The Wild Iris
by Louise Glück
Stanzas 4-5 Summary
Get out the microscope, because we’re going through this poem line-by-line.
It is terrible to survive
buried in the dark earth.
- One minute we're gazing up at a pine tree, and the next minute we're buried alive like some hapless victim in a horror movie? Glück sure is jerking us around a lot.
- We certainly agree that it's terrible to be buried alive. But isn't that an awfully human sentiment? If the speaker is a wild iris, being buried in the dark earth could be a good thing. As a perennial plant, the wild iris reseeds itself each year, and the seed has to be buried underground in order to grow.
- Still, through personification, the poet can give a plant consciousness. Evidently, Louise Glück is using this technique to explain something about human experience. But we're not sure what. Yet.
Then it was over: that which you fear, being
a soul and unable
to speak, ending abruptly, […]
- The phrase "being / a soul and unable / to speak" could be interpreted simply as a description of death. If so, it's certainly a scary vision. When combined with the previous lines about buried consciousness, it evokes the panic of being buried alive and unable to cry for help.
- At least the poet doesn't leave us there for long. In fact, the horror movie only lasts for the duration of the white space between stanzas four and five; then the experience is "over." Phew, that's a relief.
- Still, the speaker seems eager to explain what was going on during that time, linking the idea of "consciousness" to the state of "being a soul." Often, the word "soul" is used in the context of life after death. So is the speaker going to heaven, or what?
- And why the emphasis on speech? Naturally, being buried alive would be horrible for any number of reasons, but lines 11 through 13 ("that which you fear") seem to suggest that the inability to "speak" is the worst thing about being buried alive.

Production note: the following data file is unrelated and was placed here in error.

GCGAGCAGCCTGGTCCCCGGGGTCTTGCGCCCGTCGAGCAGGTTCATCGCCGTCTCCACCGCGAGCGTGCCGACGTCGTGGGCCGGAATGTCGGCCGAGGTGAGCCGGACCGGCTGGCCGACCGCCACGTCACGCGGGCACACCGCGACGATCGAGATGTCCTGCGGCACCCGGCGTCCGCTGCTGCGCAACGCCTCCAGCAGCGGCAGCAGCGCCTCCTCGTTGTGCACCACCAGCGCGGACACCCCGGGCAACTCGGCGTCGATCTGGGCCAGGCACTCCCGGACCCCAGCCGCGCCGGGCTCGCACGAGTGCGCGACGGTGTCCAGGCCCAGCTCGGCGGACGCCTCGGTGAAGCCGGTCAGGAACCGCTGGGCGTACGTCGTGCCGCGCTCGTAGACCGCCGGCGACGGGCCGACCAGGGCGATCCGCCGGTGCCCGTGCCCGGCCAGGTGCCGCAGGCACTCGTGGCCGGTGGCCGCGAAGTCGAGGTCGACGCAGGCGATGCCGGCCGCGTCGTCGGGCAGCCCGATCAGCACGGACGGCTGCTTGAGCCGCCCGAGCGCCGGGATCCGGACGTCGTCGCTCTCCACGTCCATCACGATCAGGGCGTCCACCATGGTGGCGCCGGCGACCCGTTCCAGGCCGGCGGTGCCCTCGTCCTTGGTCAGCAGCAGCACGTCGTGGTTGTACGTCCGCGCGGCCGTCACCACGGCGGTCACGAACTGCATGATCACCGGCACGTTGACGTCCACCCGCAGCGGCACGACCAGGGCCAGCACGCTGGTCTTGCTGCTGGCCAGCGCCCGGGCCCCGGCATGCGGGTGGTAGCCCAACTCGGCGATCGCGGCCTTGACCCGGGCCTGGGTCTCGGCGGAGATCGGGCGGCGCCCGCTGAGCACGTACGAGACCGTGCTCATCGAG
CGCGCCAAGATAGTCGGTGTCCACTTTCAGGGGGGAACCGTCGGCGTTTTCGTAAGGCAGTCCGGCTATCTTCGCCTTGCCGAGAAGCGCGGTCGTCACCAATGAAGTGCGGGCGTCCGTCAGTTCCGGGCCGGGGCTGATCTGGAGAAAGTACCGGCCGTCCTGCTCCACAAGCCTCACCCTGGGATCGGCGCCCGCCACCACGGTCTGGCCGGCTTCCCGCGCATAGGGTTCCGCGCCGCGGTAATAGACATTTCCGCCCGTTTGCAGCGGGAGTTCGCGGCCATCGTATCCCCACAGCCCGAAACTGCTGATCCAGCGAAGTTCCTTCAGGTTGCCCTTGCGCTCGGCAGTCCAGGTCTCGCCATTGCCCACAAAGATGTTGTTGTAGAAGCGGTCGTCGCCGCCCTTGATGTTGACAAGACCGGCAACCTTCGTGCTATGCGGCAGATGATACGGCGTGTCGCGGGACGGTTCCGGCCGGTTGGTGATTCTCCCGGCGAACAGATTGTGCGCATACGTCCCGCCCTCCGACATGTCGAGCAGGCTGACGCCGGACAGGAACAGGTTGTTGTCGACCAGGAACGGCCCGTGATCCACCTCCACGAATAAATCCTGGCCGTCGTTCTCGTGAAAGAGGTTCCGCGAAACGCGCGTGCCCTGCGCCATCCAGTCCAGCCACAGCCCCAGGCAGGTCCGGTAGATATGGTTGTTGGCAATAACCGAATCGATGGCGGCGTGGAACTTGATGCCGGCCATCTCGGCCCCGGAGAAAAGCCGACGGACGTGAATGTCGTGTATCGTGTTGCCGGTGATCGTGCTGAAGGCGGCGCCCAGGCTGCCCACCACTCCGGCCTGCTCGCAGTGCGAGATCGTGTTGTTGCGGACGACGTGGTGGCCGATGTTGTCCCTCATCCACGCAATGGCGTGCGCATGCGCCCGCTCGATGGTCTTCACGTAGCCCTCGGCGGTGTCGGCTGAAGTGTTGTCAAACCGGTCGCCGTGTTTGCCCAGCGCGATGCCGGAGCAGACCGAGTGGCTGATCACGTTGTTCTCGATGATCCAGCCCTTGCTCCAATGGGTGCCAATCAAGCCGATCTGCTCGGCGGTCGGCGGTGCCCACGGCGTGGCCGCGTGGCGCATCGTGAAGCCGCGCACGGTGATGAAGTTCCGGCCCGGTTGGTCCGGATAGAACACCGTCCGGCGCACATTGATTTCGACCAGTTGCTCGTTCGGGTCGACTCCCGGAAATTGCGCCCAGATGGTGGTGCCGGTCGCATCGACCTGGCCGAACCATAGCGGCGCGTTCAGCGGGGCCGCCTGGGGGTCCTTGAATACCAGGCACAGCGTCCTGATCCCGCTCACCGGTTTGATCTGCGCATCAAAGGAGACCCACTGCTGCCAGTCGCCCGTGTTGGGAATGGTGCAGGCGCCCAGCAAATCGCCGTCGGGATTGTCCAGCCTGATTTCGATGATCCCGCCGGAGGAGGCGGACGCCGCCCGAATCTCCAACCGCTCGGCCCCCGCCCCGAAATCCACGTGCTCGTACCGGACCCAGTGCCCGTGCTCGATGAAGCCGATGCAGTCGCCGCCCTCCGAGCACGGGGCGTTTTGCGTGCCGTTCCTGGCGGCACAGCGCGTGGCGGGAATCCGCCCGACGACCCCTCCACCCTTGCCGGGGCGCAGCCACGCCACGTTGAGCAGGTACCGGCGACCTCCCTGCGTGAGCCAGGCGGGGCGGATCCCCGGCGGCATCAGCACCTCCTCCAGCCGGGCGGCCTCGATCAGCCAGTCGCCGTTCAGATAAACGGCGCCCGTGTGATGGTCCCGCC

- What makes it so bad? Because you're a soul—you're a human being—but you have no voice. Just imagine that for a second, and you'll see what she's getting at.
[…] the stiff earth
bending a little. And what I took to be
birds darting in low shrubs.
- So right after the horrifying buried-alive business, the speaker recalls the earth "bending a little." Now that's more like it.
- During a long dry winter, buried alive underground, a wild iris bulb is in stasis, a period of inactivity. But when spring arrives, the plant begins to sprout, pushing its way up through the soil. These lines of the poem likely refer to this process.
- The word "bending," however, seems odd in this context. When's the last time you heard someone say that the earth was bending? We talk about the earth shaking or trembling during an earthquake. And we might refer to the earth (soil) shifting when a mole burrows through it or a wild iris bulb begins to sprout.
- But earth bending? We're more likely to refer to our minds bending than the earth bending. And maybe that's the whole point; the slightly surrealist image of the earth bending signals a mind-bending experience of some sort.
- Plus, the earth bending signals that it's relenting a bit. Before, it had all the power, what with burying the iris alive and all. But now the iris can exert a little power back on the earth. Oh, how the tables have turned.
- To be fair, at this point, the speaker's perspective still seems to be underground. Yet the very next reference is to birds. How could someone underground see birds? Well, the speaker admits to not being sure ("what I took to be birds"). Maybe the speaker can hear the rustling of the birds' wings as they dart in and out of the "low shrubs," or maybe the birds are chirping. Remember the noises of the pine branches overhead?
- In any event, there's nothing particularly mind-bending about birds in the bushes, is there? Well, no, not if they're just ordinary birds.
- But in poetry, as we know, even the most ordinary thing can morph unexpectedly into something extraordinary. For example, in Christian art, there's a long tradition of birds symbolizing the human soul.
- So maybe it's no coincidence that the speaker referred to the "soul" just a couple of lines earlier.